This is one reason why the study by neurobiologist and University College London professor Semir Zeki, becomes profoundly important. He had found out that, looking at a work of art can actually have the same psychological effect as the euphoric experience of romantic love. Professor Zeki showed 30-odd subjects a careful selection of artworks while he scanned their brains’ reactions to them. From classically ‘beautiful’ paintings like Botticelli’s The Birth of Venus, to contemplative works by Leonardo da Vinci and Hieronymus Bosch’s fantastical triglyphs, Zeki found that the visual stimulation of looking at something the subject considered favorable, resulted in increased levels of dopamine (“a neurotransmitter that helps control the brain’s reward and pleasure centers”), and heightened activity in the brain’s frontal cortex. In other words, looking at art triggered the same kind of activity in the brain’s pleasure center as the experience of being in love, and even recreational drug use. These thoughts alone can make the creator(s) of such art work(s) dance happily on the streets!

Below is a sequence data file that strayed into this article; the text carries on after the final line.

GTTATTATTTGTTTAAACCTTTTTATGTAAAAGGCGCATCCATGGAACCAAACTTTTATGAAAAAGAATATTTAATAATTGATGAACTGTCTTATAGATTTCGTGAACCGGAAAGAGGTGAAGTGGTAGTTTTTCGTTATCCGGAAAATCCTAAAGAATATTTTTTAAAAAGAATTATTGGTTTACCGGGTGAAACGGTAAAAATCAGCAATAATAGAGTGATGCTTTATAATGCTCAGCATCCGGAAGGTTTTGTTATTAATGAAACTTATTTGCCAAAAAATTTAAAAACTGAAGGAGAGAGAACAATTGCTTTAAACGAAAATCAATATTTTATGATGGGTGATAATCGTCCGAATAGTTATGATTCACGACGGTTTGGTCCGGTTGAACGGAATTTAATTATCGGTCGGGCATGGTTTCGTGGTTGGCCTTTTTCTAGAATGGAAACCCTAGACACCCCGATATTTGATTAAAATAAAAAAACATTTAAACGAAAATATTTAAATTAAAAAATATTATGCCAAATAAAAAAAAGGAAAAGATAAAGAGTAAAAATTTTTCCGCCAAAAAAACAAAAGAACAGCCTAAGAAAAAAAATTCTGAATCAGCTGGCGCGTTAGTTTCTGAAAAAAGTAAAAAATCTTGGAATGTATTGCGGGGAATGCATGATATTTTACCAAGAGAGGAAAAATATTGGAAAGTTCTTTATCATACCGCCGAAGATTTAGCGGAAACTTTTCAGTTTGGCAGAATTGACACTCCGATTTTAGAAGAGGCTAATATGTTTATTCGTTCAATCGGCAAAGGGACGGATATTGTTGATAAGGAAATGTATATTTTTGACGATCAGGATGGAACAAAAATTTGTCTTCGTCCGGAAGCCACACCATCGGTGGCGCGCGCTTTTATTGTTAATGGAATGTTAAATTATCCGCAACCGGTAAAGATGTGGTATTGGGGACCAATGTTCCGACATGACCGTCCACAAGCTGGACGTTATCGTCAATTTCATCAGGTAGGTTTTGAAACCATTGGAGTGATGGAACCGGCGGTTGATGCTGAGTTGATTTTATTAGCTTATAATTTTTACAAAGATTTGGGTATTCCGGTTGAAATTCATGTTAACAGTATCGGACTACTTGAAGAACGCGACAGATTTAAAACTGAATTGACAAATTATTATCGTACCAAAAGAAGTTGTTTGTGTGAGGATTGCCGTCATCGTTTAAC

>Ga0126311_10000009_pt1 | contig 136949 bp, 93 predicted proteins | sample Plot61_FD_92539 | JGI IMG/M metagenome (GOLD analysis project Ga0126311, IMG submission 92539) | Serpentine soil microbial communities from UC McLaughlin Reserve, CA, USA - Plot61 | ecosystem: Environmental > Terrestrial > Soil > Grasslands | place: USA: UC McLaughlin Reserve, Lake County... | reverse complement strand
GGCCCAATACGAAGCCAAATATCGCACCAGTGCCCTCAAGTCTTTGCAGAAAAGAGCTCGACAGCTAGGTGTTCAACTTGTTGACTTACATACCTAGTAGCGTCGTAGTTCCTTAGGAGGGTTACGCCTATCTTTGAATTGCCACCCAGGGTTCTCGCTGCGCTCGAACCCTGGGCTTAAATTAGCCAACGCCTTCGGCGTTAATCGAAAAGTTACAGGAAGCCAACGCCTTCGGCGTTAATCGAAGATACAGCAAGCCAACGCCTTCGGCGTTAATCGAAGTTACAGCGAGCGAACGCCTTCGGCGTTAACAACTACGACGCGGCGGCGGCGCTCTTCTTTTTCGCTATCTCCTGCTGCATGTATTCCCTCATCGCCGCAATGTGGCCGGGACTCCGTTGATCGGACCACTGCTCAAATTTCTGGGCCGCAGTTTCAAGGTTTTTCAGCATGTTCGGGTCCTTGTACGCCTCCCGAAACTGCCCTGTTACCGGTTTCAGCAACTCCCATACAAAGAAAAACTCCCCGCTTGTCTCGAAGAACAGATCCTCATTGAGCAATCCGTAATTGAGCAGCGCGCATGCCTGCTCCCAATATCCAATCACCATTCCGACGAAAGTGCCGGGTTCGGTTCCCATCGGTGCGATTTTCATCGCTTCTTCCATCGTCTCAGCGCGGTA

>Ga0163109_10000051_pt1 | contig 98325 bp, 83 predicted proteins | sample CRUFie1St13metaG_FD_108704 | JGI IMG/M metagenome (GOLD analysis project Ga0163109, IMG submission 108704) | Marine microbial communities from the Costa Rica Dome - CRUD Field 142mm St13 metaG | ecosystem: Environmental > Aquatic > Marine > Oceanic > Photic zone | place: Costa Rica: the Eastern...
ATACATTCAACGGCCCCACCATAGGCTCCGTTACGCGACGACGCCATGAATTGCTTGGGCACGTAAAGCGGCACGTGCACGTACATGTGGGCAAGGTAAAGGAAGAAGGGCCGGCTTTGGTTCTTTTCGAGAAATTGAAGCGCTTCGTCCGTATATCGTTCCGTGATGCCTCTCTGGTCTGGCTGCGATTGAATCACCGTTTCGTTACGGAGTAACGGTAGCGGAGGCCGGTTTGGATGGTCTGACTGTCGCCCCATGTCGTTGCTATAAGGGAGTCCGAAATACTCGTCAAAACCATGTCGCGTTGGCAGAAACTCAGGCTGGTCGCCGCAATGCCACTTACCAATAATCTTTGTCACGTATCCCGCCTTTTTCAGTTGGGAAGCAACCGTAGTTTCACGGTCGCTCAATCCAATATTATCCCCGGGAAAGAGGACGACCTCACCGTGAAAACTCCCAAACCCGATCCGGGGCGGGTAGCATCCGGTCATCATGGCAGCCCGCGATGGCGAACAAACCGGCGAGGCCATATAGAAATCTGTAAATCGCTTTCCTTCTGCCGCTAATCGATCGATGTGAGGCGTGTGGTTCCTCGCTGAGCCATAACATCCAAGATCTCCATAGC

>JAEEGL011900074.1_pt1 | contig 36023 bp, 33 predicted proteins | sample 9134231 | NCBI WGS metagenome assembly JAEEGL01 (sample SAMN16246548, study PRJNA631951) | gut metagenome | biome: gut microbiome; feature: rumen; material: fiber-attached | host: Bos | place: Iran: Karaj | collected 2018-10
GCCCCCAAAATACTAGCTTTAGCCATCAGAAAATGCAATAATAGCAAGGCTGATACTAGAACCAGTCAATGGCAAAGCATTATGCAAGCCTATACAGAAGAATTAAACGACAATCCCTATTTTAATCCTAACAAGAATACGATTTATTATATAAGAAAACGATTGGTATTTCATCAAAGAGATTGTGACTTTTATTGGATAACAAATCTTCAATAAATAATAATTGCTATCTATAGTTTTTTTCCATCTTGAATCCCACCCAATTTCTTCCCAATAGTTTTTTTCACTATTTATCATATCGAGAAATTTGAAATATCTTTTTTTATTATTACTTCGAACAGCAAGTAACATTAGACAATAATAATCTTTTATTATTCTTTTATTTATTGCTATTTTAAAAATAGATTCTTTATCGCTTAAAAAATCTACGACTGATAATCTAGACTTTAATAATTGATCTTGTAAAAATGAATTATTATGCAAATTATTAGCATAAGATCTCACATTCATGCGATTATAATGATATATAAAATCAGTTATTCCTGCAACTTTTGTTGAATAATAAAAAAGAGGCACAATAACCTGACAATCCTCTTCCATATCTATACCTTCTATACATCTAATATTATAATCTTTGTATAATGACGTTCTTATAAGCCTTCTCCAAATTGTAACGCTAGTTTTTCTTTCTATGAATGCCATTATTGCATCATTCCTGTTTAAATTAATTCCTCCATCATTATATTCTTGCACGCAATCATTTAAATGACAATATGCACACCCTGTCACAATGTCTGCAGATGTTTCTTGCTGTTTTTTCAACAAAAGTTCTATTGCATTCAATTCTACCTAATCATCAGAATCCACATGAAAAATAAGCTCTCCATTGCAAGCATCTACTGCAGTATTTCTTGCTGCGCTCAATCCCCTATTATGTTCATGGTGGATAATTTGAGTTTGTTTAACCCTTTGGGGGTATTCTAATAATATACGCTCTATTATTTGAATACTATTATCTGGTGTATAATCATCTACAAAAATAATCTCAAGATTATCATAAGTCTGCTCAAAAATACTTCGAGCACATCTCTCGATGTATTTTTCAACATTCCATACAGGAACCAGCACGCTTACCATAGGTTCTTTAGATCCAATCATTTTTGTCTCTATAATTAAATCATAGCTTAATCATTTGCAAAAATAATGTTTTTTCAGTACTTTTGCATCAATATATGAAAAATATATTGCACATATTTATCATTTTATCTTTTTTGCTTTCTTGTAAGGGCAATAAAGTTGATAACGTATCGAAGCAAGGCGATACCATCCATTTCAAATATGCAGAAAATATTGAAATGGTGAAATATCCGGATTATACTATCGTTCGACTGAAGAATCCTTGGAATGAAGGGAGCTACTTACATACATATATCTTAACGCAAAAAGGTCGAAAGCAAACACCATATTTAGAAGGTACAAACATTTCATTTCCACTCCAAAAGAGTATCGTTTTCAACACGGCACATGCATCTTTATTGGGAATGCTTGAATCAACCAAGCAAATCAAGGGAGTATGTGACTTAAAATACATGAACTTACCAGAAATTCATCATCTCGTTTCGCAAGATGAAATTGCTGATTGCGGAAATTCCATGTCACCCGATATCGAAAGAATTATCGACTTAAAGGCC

The Other Side of Happiness

It was first pointed out by the 19th-century British philosopher, Henry Sidqwick, that we can’t attain happiness by aiming at happiness. Sandip Roy, had beautifully wrote that, the hedonic paradox says happiness doesn’t come with the pursuit of happiness. That is, if you go out to do a thing because it will bring you happiness, it usually doesn’t bring you happiness. The pursuit of happiness goes in vain. So if you want to take up a piano, take it up because you would love to play it. The chances are far greater that it would make you happier. If it’s ever found that piano players are happier than the rest of us, then it would be because they want to play the piano for the sake of it.

In his book, Obliquity: Why our Goals are Best Achieved Indirectly, economist John Kay quoted by Frank Martela, makes the case that many goals in life, business, politics and sports are not achieved with exclusive focus on the goal itself, but rather through focusing on something else. Happiness is clearly one of these goals. The more you value it, the more desperately you pursue it, the more it eludes you. So whether the art was crafted by a Leonardo da Vinci or a Bach or by sixteenth century German or French survivors of interminable horrors or by Adele or by contemporary jazz musicians, this is what it means when an artist says he or she is happy: first, the artist acknowledges that feeling that he or she belongs, and is contributing to the wider community. Second, the artist, instead of striving to be happy, rather strives to do those things (drawing, painting, dancing, singing, and many others) that are meaningful. Third, the artist understands that in making a meaningful contribution to the wider society, that way, he or she becomes inevitably happy.

These are the lessons from the arts!